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Plan of Green fables

PEI Green supporters. Photo Green Party of PEI Facebook
Brian Champ

April 26, 2019

It was an historic election night in Prince Edward Island this week. As climate scientists have become more and more clear in their warnings of a fast developing climate crisis, PEI polls have reflected this concern and in the last few months support for the Green Party has surged; some polls showed them leading with over 40%, creating a buzz that they could possibly form a majority government, and indicating a potential for record voter turnout. These expectations were overblown, but the result nevertheless uncovered a seismic shift in PEI politics.

Despite the fact that the Tories managed to win the most seats, 12 (out of 26), they did not win enough for a majority. The previously ruling Liberals only won 6, falling to third place. In a first for any province, the Green party won 8 seats and will form the official opposition to the PCs. The seat total could have been 9, and still could be, after the election for the Charlottetown-Hillsborough Park district was postponed after the death of Green candidate Josh Underhay and his son in a canoeing accident. 

There was no blue wave; the Tory share of the popular vote fell by almost 1% compared to the 2015 election. The Liberal vote collapsed by over 11% and the NDP share dropped by around 7%. The Green Party seemed to captured virtually all of these disaffected voters. Their share of the popular vote rose by over 19%.

There are a number of reasons why this result is historic. Firstly, before this result, all but one PEI government since Confederation has been a majority government, and that one was in the 1890s. Secondly, PEI provincial politics has been dominated by the two big parties, the Liberals and the Conservatives. This domination was so complete that, before this result, a third party had only won at most one seat in any election, and only two seats had ever been won by a third party. And finally, this is the first time that the Green Party has garnered enough seats to form the official opposition in any province or territory or federally.

Before the polls showed that the Greens were in the running, there were other signs that things were shifting. In November, 2017, the Greens became the first third party to win a by-election in PEI history.

Climate crisis
This shift is part of global phenomenon, growing numbers of people are becoming alarmed by the dire warnings about the reality of climate crisis. The population of PEI is no exception. When the IPCC released their latest report last October, warning that 45% CO2 emissions reductions from 2010 levels would be needed by 2030 to avert a high probability of runaway temperature increases if temperatures rise more than 1.5°C, the provincial Liberal government said that they wouldn't change their climate change plan. The PEI plan was criticized because they said they could meet their targets without a carbon tax or a cap-and-trade scheme, which the federal Liberals require provinces to include in their plan under the "Pan-Canadian Framework on Clean Growth and Climate Change". Although the Liberal climate plan is a sham, and carbon taxes and cap-and-trade schemes are ways to avoid dealing with the climate crisis, it has to be recognized that for wide layers of people, a carbon tax or cap-and-trade regime can seem to be a realistic solution, when the only other option on the table is the same old rhetoric and no action.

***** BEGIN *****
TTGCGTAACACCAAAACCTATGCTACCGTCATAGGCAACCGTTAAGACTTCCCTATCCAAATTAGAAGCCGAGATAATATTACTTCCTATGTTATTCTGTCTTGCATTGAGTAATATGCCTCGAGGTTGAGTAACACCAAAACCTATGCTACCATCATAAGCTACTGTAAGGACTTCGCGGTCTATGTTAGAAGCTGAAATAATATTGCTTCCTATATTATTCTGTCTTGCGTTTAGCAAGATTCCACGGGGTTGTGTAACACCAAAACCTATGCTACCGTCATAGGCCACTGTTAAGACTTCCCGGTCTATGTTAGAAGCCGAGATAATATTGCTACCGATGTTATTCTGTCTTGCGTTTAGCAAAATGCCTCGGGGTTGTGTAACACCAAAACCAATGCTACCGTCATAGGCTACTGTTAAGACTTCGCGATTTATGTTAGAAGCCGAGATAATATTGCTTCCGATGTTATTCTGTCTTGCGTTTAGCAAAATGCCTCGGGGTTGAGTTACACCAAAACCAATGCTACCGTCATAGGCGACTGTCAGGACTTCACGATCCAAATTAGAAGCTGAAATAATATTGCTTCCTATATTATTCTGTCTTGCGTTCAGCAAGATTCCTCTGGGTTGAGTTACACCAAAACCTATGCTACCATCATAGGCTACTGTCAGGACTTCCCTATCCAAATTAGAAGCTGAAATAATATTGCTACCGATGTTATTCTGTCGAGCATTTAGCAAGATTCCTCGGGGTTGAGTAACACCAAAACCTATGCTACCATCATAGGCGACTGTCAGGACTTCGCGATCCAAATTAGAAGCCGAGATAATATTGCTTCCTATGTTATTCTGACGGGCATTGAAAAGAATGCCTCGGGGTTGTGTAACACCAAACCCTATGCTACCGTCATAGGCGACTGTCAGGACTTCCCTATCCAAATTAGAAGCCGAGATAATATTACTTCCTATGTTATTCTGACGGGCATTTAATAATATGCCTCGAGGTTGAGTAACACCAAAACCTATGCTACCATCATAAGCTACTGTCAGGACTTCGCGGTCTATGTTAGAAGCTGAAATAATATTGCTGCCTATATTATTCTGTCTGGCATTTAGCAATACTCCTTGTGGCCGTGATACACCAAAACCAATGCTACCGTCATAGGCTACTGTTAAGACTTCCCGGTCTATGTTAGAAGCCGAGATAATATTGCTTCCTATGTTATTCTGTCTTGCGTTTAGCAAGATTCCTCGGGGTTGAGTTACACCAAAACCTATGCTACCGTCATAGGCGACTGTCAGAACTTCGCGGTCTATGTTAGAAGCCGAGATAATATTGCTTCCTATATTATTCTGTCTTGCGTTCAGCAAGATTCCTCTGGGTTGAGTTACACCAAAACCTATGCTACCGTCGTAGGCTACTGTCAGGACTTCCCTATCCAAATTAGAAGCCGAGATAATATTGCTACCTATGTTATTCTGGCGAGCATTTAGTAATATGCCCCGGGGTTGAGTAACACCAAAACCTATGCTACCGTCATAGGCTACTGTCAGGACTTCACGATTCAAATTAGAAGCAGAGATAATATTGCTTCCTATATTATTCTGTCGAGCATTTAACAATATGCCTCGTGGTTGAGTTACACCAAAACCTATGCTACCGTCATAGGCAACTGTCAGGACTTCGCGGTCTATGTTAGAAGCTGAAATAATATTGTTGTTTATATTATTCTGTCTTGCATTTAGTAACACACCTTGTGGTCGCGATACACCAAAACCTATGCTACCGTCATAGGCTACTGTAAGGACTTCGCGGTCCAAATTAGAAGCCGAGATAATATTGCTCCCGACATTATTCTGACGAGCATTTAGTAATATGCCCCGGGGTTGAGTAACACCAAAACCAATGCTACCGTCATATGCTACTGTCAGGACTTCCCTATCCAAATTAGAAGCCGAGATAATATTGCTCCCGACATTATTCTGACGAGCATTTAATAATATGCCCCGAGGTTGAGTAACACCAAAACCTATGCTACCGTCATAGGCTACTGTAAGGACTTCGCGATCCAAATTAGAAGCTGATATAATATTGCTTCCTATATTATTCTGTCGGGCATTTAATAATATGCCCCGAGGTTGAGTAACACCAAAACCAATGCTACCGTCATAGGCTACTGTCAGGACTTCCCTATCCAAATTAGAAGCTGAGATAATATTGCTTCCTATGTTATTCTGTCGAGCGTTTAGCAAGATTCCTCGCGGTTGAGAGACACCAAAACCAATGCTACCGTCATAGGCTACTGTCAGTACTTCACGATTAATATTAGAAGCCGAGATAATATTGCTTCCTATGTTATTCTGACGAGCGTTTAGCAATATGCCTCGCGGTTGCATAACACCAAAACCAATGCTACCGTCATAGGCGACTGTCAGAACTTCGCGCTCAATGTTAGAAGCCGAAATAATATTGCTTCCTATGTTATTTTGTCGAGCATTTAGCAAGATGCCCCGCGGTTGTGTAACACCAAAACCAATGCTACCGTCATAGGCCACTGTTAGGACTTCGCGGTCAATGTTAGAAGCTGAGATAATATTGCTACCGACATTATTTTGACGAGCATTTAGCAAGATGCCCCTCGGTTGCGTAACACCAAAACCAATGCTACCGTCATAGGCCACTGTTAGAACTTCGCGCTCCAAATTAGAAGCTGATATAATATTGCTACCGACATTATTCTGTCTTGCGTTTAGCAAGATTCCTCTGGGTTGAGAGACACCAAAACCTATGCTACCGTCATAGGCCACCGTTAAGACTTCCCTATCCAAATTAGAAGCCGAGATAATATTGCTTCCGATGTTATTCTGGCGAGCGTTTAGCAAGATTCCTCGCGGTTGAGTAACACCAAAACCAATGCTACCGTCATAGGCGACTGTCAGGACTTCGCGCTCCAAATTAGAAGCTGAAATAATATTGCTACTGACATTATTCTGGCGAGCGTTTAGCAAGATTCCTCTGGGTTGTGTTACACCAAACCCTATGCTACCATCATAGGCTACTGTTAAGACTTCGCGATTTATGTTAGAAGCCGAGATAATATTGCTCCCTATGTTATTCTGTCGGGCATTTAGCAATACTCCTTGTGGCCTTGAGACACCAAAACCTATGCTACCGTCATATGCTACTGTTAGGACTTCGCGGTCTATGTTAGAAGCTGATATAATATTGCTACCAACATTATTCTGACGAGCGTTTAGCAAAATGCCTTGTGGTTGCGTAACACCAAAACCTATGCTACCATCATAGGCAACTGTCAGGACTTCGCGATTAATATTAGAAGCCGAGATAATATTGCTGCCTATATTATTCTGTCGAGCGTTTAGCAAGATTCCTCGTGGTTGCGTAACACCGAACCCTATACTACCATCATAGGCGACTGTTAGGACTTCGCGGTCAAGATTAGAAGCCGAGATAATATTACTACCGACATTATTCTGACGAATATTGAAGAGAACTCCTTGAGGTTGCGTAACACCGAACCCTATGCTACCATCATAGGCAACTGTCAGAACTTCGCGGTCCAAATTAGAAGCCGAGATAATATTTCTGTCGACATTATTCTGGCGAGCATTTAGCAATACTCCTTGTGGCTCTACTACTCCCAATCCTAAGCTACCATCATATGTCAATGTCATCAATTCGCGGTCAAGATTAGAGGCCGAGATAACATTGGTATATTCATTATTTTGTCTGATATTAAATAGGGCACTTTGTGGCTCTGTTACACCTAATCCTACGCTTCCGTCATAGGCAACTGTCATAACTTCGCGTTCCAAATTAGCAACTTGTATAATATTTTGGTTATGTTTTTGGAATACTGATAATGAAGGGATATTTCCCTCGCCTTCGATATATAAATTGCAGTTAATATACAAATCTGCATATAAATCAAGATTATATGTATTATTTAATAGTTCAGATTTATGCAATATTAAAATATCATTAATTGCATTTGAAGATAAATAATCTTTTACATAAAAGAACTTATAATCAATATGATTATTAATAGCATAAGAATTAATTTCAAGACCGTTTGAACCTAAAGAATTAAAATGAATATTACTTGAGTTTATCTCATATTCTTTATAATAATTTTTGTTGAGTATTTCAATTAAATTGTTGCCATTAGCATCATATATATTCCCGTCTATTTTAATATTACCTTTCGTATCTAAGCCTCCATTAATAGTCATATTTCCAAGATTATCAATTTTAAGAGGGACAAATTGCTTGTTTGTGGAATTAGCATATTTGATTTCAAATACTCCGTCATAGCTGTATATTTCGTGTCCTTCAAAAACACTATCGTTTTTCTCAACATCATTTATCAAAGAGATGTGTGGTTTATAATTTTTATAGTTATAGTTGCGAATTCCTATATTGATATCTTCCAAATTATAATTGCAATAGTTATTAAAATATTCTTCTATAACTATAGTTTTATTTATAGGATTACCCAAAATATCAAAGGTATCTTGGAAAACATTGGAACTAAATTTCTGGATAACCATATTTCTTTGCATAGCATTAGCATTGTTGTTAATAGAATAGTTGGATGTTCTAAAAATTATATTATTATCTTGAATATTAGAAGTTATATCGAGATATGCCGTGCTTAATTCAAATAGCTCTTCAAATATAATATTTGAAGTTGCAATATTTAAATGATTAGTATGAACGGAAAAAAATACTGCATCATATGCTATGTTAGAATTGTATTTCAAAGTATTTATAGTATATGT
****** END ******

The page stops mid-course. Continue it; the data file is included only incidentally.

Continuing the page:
This is where the Greens climate change platform messaging comes in. They were able to present themselves as the party that takes climate change and the environment seriously and were able to promote the image of the Greens as "an alternative that feels comfortable and is credible to voters; voters are hungry for a type of politics that will speak to them", as Green leader Bevan-Baker explained after the election. Unfortunately the PEI Greens, the Greens federally, and in other provinces have put forward plans that cannot solve the climate crisis.

The centrepiece of the Green Party climate change platform is the carbon tax. While extolling incentives for homeowners to install solar panels on their roofs, and electric and hybrid vehicle rebates (including charging stations in garages), in a Youtube reply to questions from students in the province, Bevan-Baker said that "central to all of that is the proper and smart implementation of the carbon tax in a way that nudges us toward better behaviour."

Indeed, the incoming PC Party premier stated that they would not oppose participation in the carbon tax, demonstrating at one and the same time the conservative nature of this provision and the impact of the Green Party surge on politics in the province. When asked after the election about working with the PCs in the PEI legislature, Bevan-Baker stated that there were "a lot of overlap, parallels" between the platforms of the two parties. In the budget proposals from the two parties, the Greens only allocated $100,000 more than the Tories in spending on climate change and environmental issues.

Greens aren't enough
But the latest IPCC report released last October made clear that far more than "nudges" will be required to meet the challenge: "Limiting global mean temperature increase at any level requires global CO2 emissions to become net zero at some point in the future. At the same time, limiting the residual warming of short-lived non-CO2 emissions [(e.g. Methane)] can be achieved by reducing their annual emissions as much as possible. This would require large-scale transformations of the global energy–agriculture–land-economy system, affecting the way in which energy is produced, agricultural systems are organized, and food, energy and materials are consumed". In other words a complete transformation of the global economy and it’s interaction with the natural environment needs to be undertaken, and to do so we need to quickly stop emitted all greenhouse gases as soon as possible. The Greens are no different then the other parties in Canada in their refusal to commit to action that will reduce greenhouse gases far enough or fast enough.